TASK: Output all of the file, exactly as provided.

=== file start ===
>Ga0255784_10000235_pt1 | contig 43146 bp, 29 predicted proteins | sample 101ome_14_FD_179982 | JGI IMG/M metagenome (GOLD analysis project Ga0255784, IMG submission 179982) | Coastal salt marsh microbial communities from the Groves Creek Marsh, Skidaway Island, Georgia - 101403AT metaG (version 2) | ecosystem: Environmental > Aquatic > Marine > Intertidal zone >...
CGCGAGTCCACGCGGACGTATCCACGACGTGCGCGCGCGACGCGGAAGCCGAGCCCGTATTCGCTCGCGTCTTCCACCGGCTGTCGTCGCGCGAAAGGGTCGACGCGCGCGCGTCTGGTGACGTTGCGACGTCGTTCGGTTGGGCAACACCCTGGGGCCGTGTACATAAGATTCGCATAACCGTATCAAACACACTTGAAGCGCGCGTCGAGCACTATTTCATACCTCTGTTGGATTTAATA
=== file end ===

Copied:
>Ga0255784_10000235_pt1 | contig 43146 bp, 29 predicted proteins | sample 101ome_14_FD_179982 | JGI IMG/M metagenome (GOLD analysis project Ga0255784, IMG submission 179982) | Coastal salt marsh microbial communities from the Groves Creek Marsh, Skidaway Island, Georgia - 101403AT metaG (version 2) | ecosystem: Environmental > Aquatic > Marine > Intertidal zone >...
CGCGAGTCCACGCGGACGTATCCACGACGTGCGCGCGCGACGCGGAAGCCGAGCCCGTATTCGCTCGCGTCTTCCACCGGCTGTCGTCGCGCGAAAGGGTCGACGCGCGCGCGTCTGGTGACGTTGCGACGTCGTTCGGTTGGGCAACACCCTGGGGCCGTGTACATAAGATTCGCATAACCGTATCAAACACACTTGAAGCGCGCGTCGAGCACTATTTCATACCTCTGTTGGATTTAATA